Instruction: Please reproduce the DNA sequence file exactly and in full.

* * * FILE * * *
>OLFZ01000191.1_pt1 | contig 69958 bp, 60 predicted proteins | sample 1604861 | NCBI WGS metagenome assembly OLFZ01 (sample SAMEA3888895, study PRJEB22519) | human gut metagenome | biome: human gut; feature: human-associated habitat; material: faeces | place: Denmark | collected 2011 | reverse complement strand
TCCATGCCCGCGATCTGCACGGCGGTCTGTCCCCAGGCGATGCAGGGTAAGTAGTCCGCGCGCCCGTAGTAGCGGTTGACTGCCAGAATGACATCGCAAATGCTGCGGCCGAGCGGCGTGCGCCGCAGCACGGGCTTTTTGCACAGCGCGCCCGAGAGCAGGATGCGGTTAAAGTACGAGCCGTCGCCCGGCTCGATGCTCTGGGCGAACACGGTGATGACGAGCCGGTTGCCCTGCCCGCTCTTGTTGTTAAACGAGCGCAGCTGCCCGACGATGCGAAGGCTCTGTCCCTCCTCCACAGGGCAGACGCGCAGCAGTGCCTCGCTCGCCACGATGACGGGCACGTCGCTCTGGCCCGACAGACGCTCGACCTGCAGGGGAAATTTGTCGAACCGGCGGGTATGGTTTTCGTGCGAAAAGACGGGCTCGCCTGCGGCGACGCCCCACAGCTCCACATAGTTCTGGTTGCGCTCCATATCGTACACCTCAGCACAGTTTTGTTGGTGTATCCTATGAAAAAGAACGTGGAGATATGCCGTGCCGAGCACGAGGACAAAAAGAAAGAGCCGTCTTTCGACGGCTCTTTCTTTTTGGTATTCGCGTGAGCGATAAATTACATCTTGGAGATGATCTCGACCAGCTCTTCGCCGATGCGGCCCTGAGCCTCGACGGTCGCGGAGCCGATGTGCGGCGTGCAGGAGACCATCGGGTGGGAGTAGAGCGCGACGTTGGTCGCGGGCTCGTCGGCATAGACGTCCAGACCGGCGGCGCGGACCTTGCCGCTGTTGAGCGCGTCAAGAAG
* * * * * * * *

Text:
>OLFZ01000191.1_pt1 | contig 69958 bp, 60 predicted proteins | sample 1604861 | NCBI WGS metagenome assembly OLFZ01 (sample SAMEA3888895, study PRJEB22519) | human gut metagenome | biome: human gut; feature: human-associated habitat; material: faeces | place: Denmark | collected 2011 | reverse complement strand
TCCATGCCCGCGATCTGCACGGCGGTCTGTCCCCAGGCGATGCAGGGTAAGTAGTCCGCGCGCCCGTAGTAGCGGTTGACTGCCAGAATGACATCGCAAATGCTGCGGCCGAGCGGCGTGCGCCGCAGCACGGGCTTTTTGCACAGCGCGCCCGAGAGCAGGATGCGGTTAAAGTACGAGCCGTCGCCCGGCTCGATGCTCTGGGCGAACACGGTGATGACGAGCCGGTTGCCCTGCCCGCTCTTGTTGTTAAACGAGCGCAGCTGCCCGACGATGCGAAGGCTCTGTCCCTCCTCCACAGGGCAGACGCGCAGCAGTGCCTCGCTCGCCACGATGACGGGCACGTCGCTCTGGCCCGACAGACGCTCGACCTGCAGGGGAAATTTGTCGAACCGGCGGGTATGGTTTTCGTGCGAAAAGACGGGCTCGCCTGCGGCGACGCCCCACAGCTCCACATAGTTCTGGTTGCGCTCCATATCGTACACCTCAGCACAGTTTTGTTGGTGTATCCTATGAAAAAGAACGTGGAGATATGCCGTGCCGAGCACGAGGACAAAAAGAAAGAGCCGTCTTTCGACGGCTCTTTCTTTTTGGTATTCGCGTGAGCGATAAATTACATCTTGGAGATGATCTCGACCAGCTCTTCGCCGATGCGGCCCTGAGCCTCGACGGTCGCGGAGCCGATGTGCGGCGTGCAGGAGACCATCGGGTGGGAGTAGAGCGCGACGTTGGTCGCGGGCTCGTCGGCATAGACGTCCAGACCGGCGGCGCGGACCTTGCCGCTGTTGAGCGCGTCAAGAAG